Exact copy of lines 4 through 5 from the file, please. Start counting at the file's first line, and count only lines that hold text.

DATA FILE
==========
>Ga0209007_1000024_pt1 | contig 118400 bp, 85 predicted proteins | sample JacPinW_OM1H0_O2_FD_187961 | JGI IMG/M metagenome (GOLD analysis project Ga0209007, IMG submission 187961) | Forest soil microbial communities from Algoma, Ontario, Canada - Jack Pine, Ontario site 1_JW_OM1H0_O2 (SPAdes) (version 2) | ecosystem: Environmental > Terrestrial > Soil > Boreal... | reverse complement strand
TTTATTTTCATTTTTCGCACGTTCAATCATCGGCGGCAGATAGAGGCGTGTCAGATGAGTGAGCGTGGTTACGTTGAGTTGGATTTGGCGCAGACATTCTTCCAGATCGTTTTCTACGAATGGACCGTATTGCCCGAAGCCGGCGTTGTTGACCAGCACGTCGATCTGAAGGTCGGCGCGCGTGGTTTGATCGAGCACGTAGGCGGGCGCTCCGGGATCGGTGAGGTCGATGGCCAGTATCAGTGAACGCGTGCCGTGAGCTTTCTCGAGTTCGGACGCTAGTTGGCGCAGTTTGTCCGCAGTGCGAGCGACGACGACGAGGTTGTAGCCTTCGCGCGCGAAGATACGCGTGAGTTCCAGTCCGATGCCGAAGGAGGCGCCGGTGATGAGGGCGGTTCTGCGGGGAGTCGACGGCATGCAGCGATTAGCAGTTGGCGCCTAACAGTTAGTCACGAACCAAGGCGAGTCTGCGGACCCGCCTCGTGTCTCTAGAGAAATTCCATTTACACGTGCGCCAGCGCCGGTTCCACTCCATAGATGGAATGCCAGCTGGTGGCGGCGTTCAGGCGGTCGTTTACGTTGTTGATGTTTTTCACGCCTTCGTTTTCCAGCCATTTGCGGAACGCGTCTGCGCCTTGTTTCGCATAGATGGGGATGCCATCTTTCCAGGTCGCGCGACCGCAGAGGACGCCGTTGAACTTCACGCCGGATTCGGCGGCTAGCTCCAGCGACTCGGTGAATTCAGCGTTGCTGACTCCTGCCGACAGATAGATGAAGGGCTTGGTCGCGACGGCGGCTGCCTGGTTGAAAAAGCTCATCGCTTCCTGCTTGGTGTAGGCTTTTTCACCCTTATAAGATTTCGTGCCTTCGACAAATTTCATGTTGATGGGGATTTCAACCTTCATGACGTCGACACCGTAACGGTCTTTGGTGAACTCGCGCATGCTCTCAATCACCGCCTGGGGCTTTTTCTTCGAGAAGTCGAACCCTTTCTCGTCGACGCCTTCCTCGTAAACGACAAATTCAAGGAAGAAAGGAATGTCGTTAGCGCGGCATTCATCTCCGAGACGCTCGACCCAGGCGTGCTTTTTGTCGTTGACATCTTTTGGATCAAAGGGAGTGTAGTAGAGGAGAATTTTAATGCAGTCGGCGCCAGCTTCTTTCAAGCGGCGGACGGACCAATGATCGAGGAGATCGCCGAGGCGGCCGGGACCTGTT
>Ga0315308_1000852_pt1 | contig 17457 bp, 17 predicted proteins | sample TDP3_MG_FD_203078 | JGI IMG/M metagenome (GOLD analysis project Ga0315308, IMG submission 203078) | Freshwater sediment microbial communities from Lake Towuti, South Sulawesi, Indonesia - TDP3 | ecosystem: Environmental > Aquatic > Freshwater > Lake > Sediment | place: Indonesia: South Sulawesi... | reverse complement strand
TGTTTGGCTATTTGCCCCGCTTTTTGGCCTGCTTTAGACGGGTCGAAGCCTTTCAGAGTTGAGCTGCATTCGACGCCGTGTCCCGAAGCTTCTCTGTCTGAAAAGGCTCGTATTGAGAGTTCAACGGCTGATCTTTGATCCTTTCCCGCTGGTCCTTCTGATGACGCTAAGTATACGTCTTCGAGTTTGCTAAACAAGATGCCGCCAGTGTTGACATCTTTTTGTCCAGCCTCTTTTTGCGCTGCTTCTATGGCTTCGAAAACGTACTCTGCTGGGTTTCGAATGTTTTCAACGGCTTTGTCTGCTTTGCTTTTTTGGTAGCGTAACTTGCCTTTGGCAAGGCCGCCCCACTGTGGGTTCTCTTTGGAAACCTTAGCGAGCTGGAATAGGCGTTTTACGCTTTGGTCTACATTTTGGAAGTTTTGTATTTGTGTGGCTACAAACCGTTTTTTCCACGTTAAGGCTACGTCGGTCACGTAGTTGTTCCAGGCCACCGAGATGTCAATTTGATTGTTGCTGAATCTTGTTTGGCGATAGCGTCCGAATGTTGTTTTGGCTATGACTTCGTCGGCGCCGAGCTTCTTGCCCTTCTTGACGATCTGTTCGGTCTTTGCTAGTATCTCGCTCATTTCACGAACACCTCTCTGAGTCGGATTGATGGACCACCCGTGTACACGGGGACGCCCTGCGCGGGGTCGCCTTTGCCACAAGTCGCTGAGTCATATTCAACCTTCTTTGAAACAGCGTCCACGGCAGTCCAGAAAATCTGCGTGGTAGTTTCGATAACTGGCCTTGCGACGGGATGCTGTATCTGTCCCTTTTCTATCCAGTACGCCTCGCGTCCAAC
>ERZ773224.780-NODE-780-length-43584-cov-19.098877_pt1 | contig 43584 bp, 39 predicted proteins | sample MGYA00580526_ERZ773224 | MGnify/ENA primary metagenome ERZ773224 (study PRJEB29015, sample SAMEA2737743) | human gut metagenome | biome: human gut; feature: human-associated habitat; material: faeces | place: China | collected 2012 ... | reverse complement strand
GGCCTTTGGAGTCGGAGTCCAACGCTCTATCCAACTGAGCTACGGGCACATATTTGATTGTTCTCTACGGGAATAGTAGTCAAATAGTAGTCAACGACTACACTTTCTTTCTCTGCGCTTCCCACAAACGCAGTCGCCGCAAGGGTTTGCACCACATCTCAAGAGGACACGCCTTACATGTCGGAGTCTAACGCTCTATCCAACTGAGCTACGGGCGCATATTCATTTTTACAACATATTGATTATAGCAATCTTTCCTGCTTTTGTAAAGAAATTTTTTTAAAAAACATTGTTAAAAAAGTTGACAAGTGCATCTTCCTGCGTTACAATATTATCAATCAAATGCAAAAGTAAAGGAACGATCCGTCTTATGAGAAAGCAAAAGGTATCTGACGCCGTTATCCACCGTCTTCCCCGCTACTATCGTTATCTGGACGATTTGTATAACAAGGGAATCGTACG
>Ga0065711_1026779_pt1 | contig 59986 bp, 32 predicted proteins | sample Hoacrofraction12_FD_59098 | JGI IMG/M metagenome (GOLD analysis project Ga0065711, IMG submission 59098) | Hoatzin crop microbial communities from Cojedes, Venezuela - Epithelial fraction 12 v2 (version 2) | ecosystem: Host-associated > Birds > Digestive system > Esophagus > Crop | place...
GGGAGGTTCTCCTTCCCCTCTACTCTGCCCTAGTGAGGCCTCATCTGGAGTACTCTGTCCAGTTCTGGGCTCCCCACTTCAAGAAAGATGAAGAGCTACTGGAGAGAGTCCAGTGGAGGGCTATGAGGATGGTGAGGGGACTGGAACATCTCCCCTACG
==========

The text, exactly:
TGTTTGGCTATTTGCCCCGCTTTTTGGCCTGCTTTAGACGGGTCGAAGCCTTTCAGAGTTGAGCTGCATTCGACGCCGTGTCCCGAAGCTTCTCTGTCTGAAAAGGCTCGTATTGAGAGTTCAACGGCTGATCTTTGATCCTTTCCCGCTGGTCCTTCTGATGACGCTAAGTATACGTCTTCGAGTTTGCTAAACAAGATGCCGCCAGTGTTGACATCTTTTTGTCCAGCCTCTTTTTGCGCTGCTTCTATGGCTTCGAAAACGTACTCTGCTGGGTTTCGAATGTTTTCAACGGCTTTGTCTGCTTTGCTTTTTTGGTAGCGTAACTTGCCTTTGGCAAGGCCGCCCCACTGTGGGTTCTCTTTGGAAACCTTAGCGAGCTGGAATAGGCGTTTTACGCTTTGGTCTACATTTTGGAAGTTTTGTATTTGTGTGGCTACAAACCGTTTTTTCCACGTTAAGGCTACGTCGGTCACGTAGTTGTTCCAGGCCACCGAGATGTCAATTTGATTGTTGCTGAATCTTGTTTGGCGATAGCGTCCGAATGTTGTTTTGGCTATGACTTCGTCGGCGCCGAGCTTCTTGCCCTTCTTGACGATCTGTTCGGTCTTTGCTAGTATCTCGCTCATTTCACGAACACCTCTCTGAGTCGGATTGATGGACCACCCGTGTACACGGGGACGCCCTGCGCGGGGTCGCCTTTGCCACAAGTCGCTGAGTCATATTCAACCTTCTTTGAAACAGCGTCCACGGCAGTCCAGAAAATCTGCGTGGTAGTTTCGATAACTGGCCTTGCGACGGGATGCTGTATCTGTCCCTTTTCTATCCAGTACGCCTCGCGTCCAAC
>ERZ773224.780-NODE-780-length-43584-cov-19.098877_pt1 | contig 43584 bp, 39 predicted proteins | sample MGYA00580526_ERZ773224 | MGnify/ENA primary metagenome ERZ773224 (study PRJEB29015, sample SAMEA2737743) | human gut metagenome | biome: human gut; feature: human-associated habitat; material: faeces | place: China | collected 2012 ... | reverse complement strand